Friday, 18 October 2013

Why have women’s rights in Jersey not advanced in the last 11 years?” – it’s the government’s fault, stupid!



The organisers of Thursday morning’s breakfast seminar ’Advancing Women in Politics & Public Life’ were undoubtedly surprised by the numbers wishing to attend. Had they chosen a venue larger than the Grand Hotel’s 160 places it could have been filled. The key note speaker, Tessa Jowell, former Labour MP, was clearly a draw and did not disappoint.




The Top Quartile

The event was a slightly curious one, and even Senator Sir Philip Bailhache alluded to this in his introduction to Tessa Jowell, observing that the majority of the women present in the room were in the upper quartile of society, or ‘aspiring to get there’. 

The atmosphere, with women dressed in their office attire, meant it could easily have been a Finance seminar about the latest developments in funds management. Indeed, the sponsors EY, formerly Ernst & Young accountants, had kindly provided a brochure on each seat entitled “Time for change – recruiting for Europe’s boardrooms”. Surely not, Time4Change?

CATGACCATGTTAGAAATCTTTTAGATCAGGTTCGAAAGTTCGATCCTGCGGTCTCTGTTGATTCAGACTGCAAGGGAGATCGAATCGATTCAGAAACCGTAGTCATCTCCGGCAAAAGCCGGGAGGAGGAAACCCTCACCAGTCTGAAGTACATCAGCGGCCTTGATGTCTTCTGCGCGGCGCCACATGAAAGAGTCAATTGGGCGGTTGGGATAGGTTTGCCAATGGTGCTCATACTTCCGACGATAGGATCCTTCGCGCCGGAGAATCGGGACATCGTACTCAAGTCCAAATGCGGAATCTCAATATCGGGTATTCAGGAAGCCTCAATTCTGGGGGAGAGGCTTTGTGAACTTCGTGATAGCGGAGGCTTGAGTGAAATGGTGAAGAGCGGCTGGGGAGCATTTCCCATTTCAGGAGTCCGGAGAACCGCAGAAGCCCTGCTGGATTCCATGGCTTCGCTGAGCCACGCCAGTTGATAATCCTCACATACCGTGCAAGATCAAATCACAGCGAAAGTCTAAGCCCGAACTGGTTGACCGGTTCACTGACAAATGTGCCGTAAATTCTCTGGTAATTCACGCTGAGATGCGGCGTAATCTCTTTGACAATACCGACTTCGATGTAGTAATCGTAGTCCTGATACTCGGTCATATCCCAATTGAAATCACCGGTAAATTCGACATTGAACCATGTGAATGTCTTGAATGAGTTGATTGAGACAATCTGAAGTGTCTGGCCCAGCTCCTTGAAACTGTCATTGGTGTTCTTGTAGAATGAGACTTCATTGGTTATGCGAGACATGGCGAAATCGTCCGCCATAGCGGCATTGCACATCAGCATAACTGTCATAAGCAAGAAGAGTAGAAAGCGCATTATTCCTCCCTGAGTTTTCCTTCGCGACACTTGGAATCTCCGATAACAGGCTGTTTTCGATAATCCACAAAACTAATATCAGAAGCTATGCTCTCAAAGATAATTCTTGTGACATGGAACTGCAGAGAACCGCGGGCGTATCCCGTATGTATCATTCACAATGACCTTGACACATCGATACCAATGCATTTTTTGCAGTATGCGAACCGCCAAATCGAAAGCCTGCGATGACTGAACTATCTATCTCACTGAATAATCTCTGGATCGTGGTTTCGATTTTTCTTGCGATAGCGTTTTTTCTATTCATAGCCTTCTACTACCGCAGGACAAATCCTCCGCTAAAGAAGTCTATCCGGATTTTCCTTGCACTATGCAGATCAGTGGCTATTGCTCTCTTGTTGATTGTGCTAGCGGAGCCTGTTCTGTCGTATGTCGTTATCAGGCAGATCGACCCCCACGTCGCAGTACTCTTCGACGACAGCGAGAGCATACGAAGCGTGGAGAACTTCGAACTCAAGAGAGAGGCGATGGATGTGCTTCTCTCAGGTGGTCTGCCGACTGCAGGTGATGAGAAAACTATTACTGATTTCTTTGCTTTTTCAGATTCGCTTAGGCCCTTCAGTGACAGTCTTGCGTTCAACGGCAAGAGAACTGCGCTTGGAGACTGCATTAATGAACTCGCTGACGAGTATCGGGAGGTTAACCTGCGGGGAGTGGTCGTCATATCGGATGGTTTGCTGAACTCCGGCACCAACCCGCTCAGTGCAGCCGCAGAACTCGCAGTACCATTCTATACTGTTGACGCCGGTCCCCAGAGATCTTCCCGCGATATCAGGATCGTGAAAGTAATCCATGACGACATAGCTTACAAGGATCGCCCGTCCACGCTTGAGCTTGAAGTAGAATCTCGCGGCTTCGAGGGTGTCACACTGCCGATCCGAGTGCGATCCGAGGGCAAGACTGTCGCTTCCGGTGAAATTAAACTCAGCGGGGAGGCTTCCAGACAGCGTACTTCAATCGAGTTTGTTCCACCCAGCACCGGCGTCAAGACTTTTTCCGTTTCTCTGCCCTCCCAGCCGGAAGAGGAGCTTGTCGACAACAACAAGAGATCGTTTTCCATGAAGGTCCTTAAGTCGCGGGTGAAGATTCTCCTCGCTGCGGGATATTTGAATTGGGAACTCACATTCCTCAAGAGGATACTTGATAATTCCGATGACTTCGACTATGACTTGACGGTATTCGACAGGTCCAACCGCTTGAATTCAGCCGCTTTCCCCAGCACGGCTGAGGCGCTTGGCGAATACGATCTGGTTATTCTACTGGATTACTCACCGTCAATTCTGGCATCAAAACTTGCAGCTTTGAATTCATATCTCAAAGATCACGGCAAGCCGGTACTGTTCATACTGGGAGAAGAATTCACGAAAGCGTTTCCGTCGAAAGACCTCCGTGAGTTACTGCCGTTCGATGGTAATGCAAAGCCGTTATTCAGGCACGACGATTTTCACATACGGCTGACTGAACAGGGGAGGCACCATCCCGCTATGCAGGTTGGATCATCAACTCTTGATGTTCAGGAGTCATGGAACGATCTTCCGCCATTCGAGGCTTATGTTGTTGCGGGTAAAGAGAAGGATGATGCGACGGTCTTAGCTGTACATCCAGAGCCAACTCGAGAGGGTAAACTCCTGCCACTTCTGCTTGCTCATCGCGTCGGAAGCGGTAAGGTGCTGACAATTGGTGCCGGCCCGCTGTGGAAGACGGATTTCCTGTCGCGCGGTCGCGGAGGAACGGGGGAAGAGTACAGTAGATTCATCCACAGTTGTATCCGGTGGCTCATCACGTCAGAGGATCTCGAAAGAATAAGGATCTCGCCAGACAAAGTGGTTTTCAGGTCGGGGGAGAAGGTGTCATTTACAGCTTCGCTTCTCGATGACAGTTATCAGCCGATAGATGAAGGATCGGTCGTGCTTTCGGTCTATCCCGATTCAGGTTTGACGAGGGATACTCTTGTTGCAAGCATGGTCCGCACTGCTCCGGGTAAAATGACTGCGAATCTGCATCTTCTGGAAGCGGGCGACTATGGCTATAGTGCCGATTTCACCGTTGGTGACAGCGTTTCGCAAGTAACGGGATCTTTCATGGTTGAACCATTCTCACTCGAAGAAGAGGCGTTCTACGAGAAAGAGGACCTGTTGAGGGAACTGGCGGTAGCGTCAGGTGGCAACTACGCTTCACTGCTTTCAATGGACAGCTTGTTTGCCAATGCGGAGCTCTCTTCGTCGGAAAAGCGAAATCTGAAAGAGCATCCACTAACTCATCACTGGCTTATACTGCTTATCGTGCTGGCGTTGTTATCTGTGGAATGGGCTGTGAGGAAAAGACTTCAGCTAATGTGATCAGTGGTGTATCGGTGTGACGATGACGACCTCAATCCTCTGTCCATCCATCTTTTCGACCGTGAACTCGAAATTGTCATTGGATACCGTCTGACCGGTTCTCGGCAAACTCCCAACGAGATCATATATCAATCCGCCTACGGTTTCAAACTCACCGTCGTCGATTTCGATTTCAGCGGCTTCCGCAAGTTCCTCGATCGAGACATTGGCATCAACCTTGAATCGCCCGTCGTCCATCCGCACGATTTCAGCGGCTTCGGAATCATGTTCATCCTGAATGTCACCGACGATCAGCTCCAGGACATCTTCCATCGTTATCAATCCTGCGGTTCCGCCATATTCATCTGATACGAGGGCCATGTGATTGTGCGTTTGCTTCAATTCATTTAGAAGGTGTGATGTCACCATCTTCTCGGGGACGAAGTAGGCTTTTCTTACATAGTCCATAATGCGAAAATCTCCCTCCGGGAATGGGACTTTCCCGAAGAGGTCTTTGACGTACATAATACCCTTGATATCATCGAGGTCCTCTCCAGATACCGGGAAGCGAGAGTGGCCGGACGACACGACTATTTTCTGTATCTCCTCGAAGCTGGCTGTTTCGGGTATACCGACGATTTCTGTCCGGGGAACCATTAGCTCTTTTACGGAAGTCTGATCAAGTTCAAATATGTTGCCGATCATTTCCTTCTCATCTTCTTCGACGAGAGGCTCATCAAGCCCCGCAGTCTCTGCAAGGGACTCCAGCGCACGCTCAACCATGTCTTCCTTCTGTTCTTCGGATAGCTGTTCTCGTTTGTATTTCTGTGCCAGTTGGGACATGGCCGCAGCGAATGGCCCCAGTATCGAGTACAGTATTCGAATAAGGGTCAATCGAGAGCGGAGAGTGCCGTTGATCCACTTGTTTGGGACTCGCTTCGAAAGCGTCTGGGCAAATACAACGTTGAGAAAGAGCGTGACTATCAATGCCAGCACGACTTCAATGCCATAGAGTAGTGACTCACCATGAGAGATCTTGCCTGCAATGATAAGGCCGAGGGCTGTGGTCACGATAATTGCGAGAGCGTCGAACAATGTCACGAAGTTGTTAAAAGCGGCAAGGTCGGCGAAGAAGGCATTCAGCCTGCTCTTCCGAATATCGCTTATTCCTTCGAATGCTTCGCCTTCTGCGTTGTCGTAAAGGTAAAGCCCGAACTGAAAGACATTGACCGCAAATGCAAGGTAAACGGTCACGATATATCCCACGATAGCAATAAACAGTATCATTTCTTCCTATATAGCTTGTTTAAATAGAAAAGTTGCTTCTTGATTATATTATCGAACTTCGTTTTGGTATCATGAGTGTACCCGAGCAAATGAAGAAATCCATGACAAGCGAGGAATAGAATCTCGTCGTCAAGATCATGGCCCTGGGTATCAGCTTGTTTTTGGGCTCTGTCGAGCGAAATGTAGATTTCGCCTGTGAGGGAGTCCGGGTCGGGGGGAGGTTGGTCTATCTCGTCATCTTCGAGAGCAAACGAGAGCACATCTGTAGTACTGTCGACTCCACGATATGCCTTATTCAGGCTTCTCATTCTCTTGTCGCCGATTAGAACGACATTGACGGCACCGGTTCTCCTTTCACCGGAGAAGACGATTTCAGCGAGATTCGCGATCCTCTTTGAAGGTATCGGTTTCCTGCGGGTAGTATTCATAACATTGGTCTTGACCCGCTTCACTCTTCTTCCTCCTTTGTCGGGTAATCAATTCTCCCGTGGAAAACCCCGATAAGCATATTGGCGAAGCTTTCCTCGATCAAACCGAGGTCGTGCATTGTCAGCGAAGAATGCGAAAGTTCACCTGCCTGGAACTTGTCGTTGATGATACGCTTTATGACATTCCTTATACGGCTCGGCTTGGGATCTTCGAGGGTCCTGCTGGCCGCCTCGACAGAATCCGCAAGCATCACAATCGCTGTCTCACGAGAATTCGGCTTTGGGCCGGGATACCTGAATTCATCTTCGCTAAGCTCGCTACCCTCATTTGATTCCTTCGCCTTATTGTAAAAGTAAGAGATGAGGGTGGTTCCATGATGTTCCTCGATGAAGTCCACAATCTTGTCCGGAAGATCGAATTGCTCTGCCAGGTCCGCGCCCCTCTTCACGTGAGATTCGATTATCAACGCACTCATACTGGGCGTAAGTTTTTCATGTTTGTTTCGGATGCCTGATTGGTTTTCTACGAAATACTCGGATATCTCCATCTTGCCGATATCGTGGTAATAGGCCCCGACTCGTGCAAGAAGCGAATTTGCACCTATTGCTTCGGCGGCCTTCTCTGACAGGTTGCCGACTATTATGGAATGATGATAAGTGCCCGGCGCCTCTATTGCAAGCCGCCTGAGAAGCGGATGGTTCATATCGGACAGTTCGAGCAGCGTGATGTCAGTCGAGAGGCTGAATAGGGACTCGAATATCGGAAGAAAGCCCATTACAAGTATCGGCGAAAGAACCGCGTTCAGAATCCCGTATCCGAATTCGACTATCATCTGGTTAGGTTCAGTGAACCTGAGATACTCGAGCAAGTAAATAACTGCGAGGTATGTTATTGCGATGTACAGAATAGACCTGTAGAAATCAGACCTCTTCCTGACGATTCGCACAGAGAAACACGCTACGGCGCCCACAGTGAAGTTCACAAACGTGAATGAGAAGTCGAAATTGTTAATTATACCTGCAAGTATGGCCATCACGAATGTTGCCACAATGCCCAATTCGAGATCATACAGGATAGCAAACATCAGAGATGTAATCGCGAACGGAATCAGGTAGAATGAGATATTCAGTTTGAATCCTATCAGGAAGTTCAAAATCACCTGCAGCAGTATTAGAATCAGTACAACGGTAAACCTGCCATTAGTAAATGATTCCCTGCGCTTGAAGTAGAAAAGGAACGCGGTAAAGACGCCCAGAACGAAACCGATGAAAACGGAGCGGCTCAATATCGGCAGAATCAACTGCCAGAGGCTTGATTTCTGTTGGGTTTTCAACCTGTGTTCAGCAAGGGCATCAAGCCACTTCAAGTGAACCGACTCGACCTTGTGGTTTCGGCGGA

In fact, the event was to discuss the position of women in Jersey society and the obstacles to their advancement – a far more ticklish subject. Whilst some clearly came because the “glass ceiling” keeps women off Boards of Directors, others had more prosaic issues like expensive child care and the absence of statutory maternity leave and pay. Regardless of class position, all these women shared a common experience in that as women they face discrimination precisely because they are women.

So what was the seminar supposed to achieve? Even at the end, I was left wondering. Here was a government funded trust, the Jersey Community Relations Trust (JCRT), tentatively raising the issue of gender equality in a public meeting. We know that in Jersey the word equality is only ever mentioned in hushed tones. 

What have Sir Philip Bailhache and Deputy Kristina Moore ever done for women?

The key note speaker Tessa Jowell called herself a “feminist”, yet the panel could not have been more eminently respectable, with a former Bailiff, Senator Sir Philip Bailhache, a women Deputy, Kristina Moore and an EY partner, another man. Karen Rankin, head of CTV, acted as moderator at question time. It was all terribly bourgeois. What was the hidden agenda?

I asked myself √† la Monty Python, what have Sir Philip Bailhache and Deputy Kristina Moore ever done for women? I have never heard either raise issues in the States relating to discrimination or equality. So why were they there? 

The excellent JCRT report was merely alluded to by Deputy Moore with her ever grinning Cheshire Cat approach to difficult issues in politics, yet it contains a damning litany of government failure and neglect.